So something like this: [&quot;&amp;{$r = [System.Net.WebRequest]::Create(‘&quot; + PublishUrl + &quot;’); $resp = $r.GetResponse();}&quot;]

      If you use the XAML editor in Visual Studio, you can edit the action there and you won’t have to worry about it. You can just copy it in and it will format it for you in the XAML file.

  3. Hi Jason,
    The bin directory in my deployed website is empty – am I missing a setting?

    1. Hi Chris, the first thing you should check is to make sure your build server has access to the share folder you’ve set up on your network for your deployed website. The TFS build agent won’t be able to push across the network to your target website unless you provide a shared path to push the files with the appropriate security.

      If your bin directory previously had files and after a deploy has lost all content in the bin directory, that is a different issue altogether. The build server itself won’t delete files in the target unless you change your XAML to have actions to erase files from the target.

      1. Hi Jason, the build server has access. Just checked the __PublishedWebsites folder on the build server that everything gets deployed from and the bin directory there is empty too


      2. If the build server itself does not have any DLLs in the bin directory, that is usually an indication of a failure somewhere in your build process. Have you investigated the build logs? Are your non-DLL files being generated correctly into the _PublishedWebsites folder? Do your Build Defaults in the build configuration have a drop-folder specified?

      3. Hi Jason, the logs seem fine – no errors. It’s just that the TDS project doesn’t seem to build the dependent web project. In the build definition, do you set the project to build to the whole solution, or just the TFS project?


      4. Hi Chris, we set our workspace setting on the build definition to pull down the whole branch. The process section then builds the solution so that the TDS projects and the rest of the website all build.

        Projects to Build: $/MyTFSProject/MyBranch/MySolution.sln

      5. Got it working now – thanks for your help. I’d specified only the TFS project to build, thinking it would build all dependent projects – D ‘Oh

  4. Hi Jason – very good article indeed. I’m trying to setup the same scenario with our sitecore project, and I had a few architectural questions:

    1. I already have a build template for sitecore that doesn’t include TDS. So adding TDS in there, do I not build by web project anymore? Do I only build the TDS project? Do the msbuild option only apply to the TDS project?

    2. In the build template, do I build the TDS project(s) or the whole solution?

    3. What happens if I have more than 1 TDS project – i.e. a TDS project for master db and another one for core db

    1. Another one to add on top of this. For the TDS project, I have to put a deploy folder so that it can install the connector – and that has to be the web folder on the server. The issue that I see is two-fold:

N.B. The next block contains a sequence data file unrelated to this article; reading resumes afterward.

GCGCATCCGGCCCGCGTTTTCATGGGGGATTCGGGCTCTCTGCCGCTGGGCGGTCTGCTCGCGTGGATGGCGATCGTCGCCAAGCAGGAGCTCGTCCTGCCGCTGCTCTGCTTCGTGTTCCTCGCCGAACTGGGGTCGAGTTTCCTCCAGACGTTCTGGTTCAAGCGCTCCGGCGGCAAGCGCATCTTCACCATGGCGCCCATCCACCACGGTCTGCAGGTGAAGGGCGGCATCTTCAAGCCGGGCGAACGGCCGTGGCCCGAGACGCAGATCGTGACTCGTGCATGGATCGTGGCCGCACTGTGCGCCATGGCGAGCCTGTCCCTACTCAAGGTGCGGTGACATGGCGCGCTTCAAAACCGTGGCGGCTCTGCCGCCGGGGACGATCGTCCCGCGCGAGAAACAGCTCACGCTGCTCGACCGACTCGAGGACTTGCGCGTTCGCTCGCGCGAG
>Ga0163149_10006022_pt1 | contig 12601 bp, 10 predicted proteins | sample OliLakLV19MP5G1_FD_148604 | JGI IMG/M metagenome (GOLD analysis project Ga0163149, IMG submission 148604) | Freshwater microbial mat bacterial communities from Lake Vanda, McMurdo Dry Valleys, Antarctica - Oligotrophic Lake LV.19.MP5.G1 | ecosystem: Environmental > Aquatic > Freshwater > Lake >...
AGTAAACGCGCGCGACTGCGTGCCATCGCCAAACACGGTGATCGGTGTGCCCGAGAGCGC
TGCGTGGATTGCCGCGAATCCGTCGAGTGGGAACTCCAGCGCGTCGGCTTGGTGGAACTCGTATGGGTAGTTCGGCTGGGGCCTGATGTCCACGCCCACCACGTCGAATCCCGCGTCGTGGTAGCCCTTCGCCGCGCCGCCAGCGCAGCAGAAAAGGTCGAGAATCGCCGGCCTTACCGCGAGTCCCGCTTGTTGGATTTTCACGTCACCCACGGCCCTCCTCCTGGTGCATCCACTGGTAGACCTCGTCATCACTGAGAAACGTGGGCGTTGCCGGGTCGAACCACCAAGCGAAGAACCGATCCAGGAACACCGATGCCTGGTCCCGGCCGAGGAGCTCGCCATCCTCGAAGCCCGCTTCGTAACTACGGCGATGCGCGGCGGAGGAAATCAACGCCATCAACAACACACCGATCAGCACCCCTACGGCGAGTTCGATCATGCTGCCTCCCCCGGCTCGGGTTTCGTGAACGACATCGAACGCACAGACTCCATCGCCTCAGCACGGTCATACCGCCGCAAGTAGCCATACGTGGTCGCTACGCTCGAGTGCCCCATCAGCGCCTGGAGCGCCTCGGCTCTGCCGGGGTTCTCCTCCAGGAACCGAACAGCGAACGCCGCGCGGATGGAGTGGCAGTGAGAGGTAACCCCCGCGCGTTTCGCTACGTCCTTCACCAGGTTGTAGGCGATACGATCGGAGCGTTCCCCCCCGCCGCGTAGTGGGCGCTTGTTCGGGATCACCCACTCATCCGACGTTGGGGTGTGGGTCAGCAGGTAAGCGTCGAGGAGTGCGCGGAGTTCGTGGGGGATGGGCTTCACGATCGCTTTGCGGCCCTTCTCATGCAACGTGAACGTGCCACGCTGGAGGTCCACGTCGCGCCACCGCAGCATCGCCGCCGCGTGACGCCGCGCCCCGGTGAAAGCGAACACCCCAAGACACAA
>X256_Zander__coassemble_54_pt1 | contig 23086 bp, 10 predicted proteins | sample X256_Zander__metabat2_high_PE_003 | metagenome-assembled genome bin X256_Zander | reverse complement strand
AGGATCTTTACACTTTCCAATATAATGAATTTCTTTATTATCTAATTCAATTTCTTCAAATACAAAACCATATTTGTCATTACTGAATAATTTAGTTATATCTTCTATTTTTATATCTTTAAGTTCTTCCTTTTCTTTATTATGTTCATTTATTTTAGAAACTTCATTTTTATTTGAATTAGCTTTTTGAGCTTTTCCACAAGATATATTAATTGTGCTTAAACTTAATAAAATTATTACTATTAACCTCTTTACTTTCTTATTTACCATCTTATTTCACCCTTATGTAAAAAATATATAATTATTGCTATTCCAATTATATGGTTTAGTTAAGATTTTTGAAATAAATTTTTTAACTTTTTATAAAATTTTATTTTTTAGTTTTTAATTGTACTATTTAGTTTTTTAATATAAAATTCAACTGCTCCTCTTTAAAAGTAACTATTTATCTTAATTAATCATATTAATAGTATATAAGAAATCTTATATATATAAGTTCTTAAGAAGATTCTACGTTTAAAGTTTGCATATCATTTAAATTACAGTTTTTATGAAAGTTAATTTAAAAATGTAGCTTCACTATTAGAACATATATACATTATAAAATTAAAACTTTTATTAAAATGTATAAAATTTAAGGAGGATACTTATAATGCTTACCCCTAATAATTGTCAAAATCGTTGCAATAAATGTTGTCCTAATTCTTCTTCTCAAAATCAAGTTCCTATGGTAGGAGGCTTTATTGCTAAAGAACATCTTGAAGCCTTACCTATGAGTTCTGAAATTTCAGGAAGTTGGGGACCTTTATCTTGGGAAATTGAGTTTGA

1. I don’t neccesarily want TDS to push the code onto the server directly – not sure what the ramifications are exactly – the TFS build templates don’t do this automatically, they just put it in the drop folder – however, I can’t point the TDS project to the DROP folder,because then it can’t install the connector

      2. What happens if I have more than 1 QA server….

      Any ideas?

      1. For your follow-ups:
        1. Manual deployments? If you don’t want to use automated deployments, you don’t have to. There is a build configuration option for ‘Deploy’ that you can disable. The TDS project properties also have an ‘Update Package’ tab that allows you to configure package generation during the build. This can be specific per build configuration so that you don’t generate packages during normal development, but can during your TFS build. That way you can install the packages manually using the package installation wizard at sitecore/admin/UpdateInstallationWizard.aspx

        2. Multiple servers? If all your QA servers are pointed at the same database, it doesn’t really matter. You just install the package once (or just deploy directly to the database once). All of your content delivery nodes will get the same data.

    2. I’ll start with your initial questions first Mickey:
      1. Reuse build template? If your build template is building the whole solution, then inclusion of the TDS projects should be based on whether you include the projects in the Build Configuration being used. TDS projects also have a ‘Deploy’ option in the Build Configuration, which you can choose to use or not.
      2. Build all? I advise building everything. Your website and the TDS projects.
      3. Multiple projects? We always have one for Core and one for Master. If the projects are both in the Build Configuration for the solution, they both get built.

      1. Thanks Jason, for the response!

        So – I’m confused as to how from the build process the templates and sitecore items end up in the targeted environment? Do you have to point the “Sitecore Deploy Folder” directly to the IIS web folder on the target environment, and then it will install via the TDS service (connector)?

      2. The Sitecore Web URL specifies the location that TDS should connect to for talking to the web service. The Sitecore Deploy Folder specifies where it should install the connector. These usually map to the same root directory of the target website being updated.

        As you surmised, when the build actions occur on a TDS project, it uses the TDS software installed on the build server to know how to talk to the connector. It then figures out WHAT needs to be sent based on the project definition, then uses the configuration to figure out WHERE to send it, and then begins the transmission of the serialized data over to the website.

  5. Jason, I guess my question – I want TDS to deploy the sitecore items, but not the code dlls – is that possible?